All politics is local, legendary former House Speaker Tip O'Neill used to say.
But the language of U.S. politics increasingly has been nationalized and inserted into local and state politics and elections.
"We need your help to fight back against the creep of socialism in Nebraska," Gov. Pete Ricketts wrote last week in a fundraising appeal to Republicans.
"Leftists are using the initiative process in our state to push their agenda on socialized health care, marijuana legislation, expanding gambling and other issues.
"They're doing this to turn out the progressive left in an attempt to defeat Congressmen (Don) Bacon and (Jeff) Fortenberry and win the Omaha electoral vote for the likes of Elizabeth Warren or worse."
Sen. Adam Morfeld of Lincoln, a Democrat who is serving in Nebraska's nonpartisan legislature, read the governor's message and fired back: "It is unfortunate the Republican Party is so concerned about the will of the people being contrary to their interests and values."
Nebraska voters in the November general election a year ago approved expansion of Medicaid coverage to an estimated 94,000 low-income adults; the Ricketts administration does not plan to launch the program until next October, citing the complexity of establishing a new management system.
Petitions to seek a vote on expansion of gambling and to legalize marijuana in the state are being circulated now along with proposals to provide property tax relief and limit payday-lending interest rates.
"Providing access to medical marijuana and casino gaming is the opposite of socialism, as both initiatives provide more individual liberty and less government interference into Nebraskans' personal choices and lives," Morfeld said.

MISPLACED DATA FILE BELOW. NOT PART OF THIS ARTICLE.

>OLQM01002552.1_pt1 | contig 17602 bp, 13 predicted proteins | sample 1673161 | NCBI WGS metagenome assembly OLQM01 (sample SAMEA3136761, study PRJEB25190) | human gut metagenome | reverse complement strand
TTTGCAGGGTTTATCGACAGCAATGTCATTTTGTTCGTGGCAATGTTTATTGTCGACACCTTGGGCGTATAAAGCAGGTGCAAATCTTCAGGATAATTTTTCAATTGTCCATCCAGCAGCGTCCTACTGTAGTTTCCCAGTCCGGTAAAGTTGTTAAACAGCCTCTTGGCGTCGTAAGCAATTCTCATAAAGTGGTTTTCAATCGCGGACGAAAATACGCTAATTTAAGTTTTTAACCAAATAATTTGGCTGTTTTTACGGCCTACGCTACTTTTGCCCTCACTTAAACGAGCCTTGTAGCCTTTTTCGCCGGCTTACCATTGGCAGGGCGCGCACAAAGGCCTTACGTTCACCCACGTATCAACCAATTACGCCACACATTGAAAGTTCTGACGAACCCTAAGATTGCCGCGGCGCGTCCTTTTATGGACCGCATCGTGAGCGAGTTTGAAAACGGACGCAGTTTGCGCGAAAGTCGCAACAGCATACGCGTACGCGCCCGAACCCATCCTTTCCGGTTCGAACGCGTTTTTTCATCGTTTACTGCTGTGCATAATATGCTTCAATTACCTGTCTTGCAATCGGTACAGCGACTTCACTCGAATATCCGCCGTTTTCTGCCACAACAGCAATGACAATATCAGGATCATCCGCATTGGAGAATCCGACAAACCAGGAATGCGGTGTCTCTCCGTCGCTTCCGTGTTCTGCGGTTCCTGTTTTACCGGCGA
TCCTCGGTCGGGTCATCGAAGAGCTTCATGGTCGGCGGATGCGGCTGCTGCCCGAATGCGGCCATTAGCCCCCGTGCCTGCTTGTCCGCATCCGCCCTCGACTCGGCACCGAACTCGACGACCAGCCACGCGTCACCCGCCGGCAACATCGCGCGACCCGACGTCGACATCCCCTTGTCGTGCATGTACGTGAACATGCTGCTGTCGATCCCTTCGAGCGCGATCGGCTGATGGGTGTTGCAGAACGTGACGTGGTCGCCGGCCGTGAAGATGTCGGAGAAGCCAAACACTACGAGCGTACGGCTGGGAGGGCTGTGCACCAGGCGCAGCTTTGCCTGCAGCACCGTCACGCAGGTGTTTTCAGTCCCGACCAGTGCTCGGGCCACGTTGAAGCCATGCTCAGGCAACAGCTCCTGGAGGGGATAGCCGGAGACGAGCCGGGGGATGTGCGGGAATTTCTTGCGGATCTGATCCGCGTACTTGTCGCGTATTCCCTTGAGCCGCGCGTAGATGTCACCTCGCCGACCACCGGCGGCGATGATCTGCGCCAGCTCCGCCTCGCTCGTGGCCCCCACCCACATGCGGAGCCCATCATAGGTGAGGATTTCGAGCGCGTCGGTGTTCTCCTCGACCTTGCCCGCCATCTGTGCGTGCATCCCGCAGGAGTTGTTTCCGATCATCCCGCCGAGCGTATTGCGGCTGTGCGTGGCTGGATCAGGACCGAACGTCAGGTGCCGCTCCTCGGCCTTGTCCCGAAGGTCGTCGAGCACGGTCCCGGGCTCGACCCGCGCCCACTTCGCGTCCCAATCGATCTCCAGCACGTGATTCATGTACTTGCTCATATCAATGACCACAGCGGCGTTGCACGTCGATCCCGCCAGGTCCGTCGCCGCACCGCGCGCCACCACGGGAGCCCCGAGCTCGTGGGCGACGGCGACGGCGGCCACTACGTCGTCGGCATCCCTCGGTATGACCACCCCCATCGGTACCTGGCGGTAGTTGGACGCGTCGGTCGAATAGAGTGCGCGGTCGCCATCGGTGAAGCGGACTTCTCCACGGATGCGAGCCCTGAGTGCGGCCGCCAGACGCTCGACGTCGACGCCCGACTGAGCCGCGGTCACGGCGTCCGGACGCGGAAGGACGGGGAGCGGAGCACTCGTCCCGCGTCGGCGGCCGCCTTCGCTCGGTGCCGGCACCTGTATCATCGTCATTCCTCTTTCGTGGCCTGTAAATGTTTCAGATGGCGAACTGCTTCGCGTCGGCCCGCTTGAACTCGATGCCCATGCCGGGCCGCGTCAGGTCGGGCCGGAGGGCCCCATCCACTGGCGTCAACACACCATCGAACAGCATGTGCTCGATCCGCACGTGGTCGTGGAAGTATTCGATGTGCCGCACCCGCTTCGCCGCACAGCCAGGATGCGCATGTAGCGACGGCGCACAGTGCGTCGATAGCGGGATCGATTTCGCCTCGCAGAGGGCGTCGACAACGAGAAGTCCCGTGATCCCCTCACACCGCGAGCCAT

"Both of these initiatives include broad coalitions of conservatives, liberals and independents," he said.
In the Legislature, the governor wrote in his fundraising appeal, "left-leaning legislators fought pro-life legislation tooth and nail, introduced restrictions on gun rights and pushed to raise taxes.
"They are building a progressive machine to hijack the future of this state and pass their far-left schemes," he stated.
In an e-mail response to the governor's message, Democratic State Chairwoman Jane Kleeb said: "Happy to see the 1st Congressional District is competitive now in the GOP's eyes."
Fortenberry represents eastern Nebraska's 1st District, which has not elected a Democratic congressman since 1964.
Bacon represents metropolitan Omaha's 2nd District, a competitive battleground that handed one of the state's five presidential electoral votes to Democratic nominee Barack Obama in 2008.
"They have used the same old scare tactics since the 1950s," Kleeb said in reaction to the governor's message.
"We are focused on winning races so working families have champions standing up for them rather than the few at the top that the Republicans are fighting for right now."
Reach the writer at 402-473-7248 or firstname.lastname@example.org.
On Twitter @LJSdon
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